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Today I received data via the Django admin which couldn't be encoded. Somehow the encoding of the data is not in unicode. How is this possible?

I have a name property at my Client model which returns the data in unicode:

@property
def name(self):
    return u'{0} {1}'.format(self.firstname, self.lastname).strip()

But this doesnt work:

>>> client
<Client: [Bad Unicode data]>

>>> client.lastname
'Dani\xc3\xabl'

>>> client.lastname.__class__
<type 'str'>

>>> u"{0} {1}".format(client.firstname, client.lastname)
Traceback (most recent call last):
  File "<console>", line 1, in <module>
UnicodeDecodeError: 'ascii' codec can't decode byte 0xc3 in position 4: ordinal not in range(128)

Stange enough, encoding the first/lastname as regular string does work:

>>> "{0} {1}".format(client.firstname, client.lastname)
'Test Dani\xc3\xabl'

>>> "{0} {1}".format(client.firstname, client.lastname).decode('utf-8')
u'Test Dani\xebl'

What happened here? and how did this input get into my model via the admin?

System stack (it's an external server):

  • Debian 6.0.5 (Squeeze)
  • Django 1.4.1
  • Python 2.6.6
  • MySQL 5.1.49
  • MySQL-python==1.2.2

This is the relevant model code:

class Client(models.Model):
    firstname = models.CharField(_("Firstname"), max_length=255)
    lastname = models.CharField(_("Lastname"), max_length=255)
    email = models.EmailField(_("Email"), unique=True, max_length=255)

    class Meta:
        db_table = u'clients'
        ordering = ('firstname', 'lastname', 'email')

    def __unicode__(self):
        return u'{0} <{1}>'.format(self.name, self.email)

    @property
    def name(self):
        return u'{0} {1}'.format(self.firstname, self.lastname).strip()
share|improve this question
    
Just to be sure, I take it that firstname and lastname are fields? Could you post the relevant model code? –  Thomas Orozco Sep 1 '12 at 11:10
    
@ThomasOrozco: yes! –  vdboor Sep 1 '12 at 11:31
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2 Answers 2

up vote 3 down vote accepted

This is probably due to the collation you are using for your MySQL database.

Indeed, Django's behavior is to always return unicodestrings when retrieving data form the database - which would work with your code, as there is nothing wrong with it.

However, as you can see in the django documentation on database settings, section collation settings, using MySQLdb version 1.2.2 with an utf8_bincollated MySQL database will cause you to not to get unicode strings, but bytestrings, when retrieving charfields form the database.

You might want to investigate this issue (that is, check your MySQL collation settings), but it is likely that your problem is coming from there.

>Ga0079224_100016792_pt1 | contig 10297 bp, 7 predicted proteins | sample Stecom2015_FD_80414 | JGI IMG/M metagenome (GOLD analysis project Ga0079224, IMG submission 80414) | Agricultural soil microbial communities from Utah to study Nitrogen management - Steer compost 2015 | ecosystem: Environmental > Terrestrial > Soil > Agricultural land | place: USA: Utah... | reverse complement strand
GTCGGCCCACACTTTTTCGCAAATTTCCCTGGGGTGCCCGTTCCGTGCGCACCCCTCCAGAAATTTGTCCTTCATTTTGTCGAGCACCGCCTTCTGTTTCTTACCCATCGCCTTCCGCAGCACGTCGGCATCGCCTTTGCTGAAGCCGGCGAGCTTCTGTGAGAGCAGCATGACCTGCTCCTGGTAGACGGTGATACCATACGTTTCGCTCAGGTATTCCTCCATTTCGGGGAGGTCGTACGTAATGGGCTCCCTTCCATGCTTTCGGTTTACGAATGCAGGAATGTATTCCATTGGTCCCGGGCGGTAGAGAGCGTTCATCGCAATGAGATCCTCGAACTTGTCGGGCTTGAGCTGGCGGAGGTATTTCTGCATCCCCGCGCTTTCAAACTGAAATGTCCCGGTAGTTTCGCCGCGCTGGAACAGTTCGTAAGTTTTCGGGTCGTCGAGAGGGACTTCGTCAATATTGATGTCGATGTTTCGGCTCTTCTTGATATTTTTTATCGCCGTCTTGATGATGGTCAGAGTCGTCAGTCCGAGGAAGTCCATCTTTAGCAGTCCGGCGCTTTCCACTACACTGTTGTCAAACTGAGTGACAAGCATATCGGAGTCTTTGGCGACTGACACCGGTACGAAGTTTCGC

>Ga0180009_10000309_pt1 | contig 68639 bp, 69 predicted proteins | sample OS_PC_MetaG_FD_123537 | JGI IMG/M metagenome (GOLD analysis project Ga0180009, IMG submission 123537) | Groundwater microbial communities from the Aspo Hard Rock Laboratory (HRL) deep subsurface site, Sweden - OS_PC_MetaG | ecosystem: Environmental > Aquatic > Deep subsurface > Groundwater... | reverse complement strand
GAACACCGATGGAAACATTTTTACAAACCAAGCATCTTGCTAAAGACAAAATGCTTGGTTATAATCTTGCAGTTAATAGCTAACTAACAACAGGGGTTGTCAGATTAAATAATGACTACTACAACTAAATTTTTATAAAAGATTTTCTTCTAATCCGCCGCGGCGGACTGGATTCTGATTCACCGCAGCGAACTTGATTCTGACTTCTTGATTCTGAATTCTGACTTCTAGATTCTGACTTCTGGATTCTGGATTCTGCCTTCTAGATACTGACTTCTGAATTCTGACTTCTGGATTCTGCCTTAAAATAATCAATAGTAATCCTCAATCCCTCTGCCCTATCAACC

If this is the case, you will have to decode by hand any input that you are getting from MySQL. Alternatively, you could change the collation settings of your database.

You can use SHOW TABLE STATUS FROM %YOURDB% to get the collation of the tables in your database.


 Excerpt from the relevant documentation section:

By default, with a UTF-8 database, MySQL will use the utf8_general_ci_swedish collation. This results in all string equality comparisons being done in a case-insensitive manner. That is, "Fred" and "freD" are considered equal at the database level. If you have a unique constraint on a field, it would be illegal to try to insert both "aa" and "AA" into the same column, since they compare as equal (and, hence, non-unique) with the default collation.

In many cases, this default will not be a problem. However, if you really want case-sensitive comparisons on a particular column or table, you would change the column or table to use the utf8_bin collation. The main thing to be aware of in this case is that if you are using MySQLdb 1.2.2, the database backend in Django will then return bytestrings (instead of unicode strings) for any character fields it receive from the database. This is a strong variation from Django's normal practice of always returning unicode strings.

share|improve this answer
    
Autch... this seems to be the case. Any attempt to change the connection OPTIONS failed so far. The tables are indeed in latin1_swedish_ci collation. So far I haven't been able to fix the output of MySQLdb/Django however. –  vdboor Sep 1 '12 at 14:17
    
@vdboor You can always change the collation of a table / database: dev.mysql.com/doc/refman/5.1/en/charset-table.html –  Thomas Orozco Sep 1 '12 at 15:05
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By specifying u'{0} {1}'.format(self.firstname, self.lastname) Python performs an explicit decoding of the (now formatted) string to the default encoding (normally ASCII) - ie you're effectively writing "{0} {1}".format(client.firstname, client.lastname).decode('ascii').

share|improve this answer
    
If self.firstname, self.lastname and your format string are unicode strings - which is what you'd be expecting in Django - I don't think Python decodes or encodes anything, right? (e.g. : u'{0}'.format(u'é') vs '{0}'.format(u'é').) I think the question is more about why self.firstname and self.lastname are not unicode strings in the first place. –  Thomas Orozco Sep 1 '12 at 11:29
    
This answer is simply false. Django field values are already Unicode, no decoding is necessary. –  Daniel Roseman Sep 1 '12 at 12:43
    
@DanielRoseman blatantly the data used is not Unicode but rather bytestrings... If they were unicode then yes, it makes no difference whatsoever - but since putting the u prefix makes it try to convert (with no default encoding) - this answer does make sense - just better explained by Thomas Orozco –  Jon Clements Sep 1 '12 at 13:37
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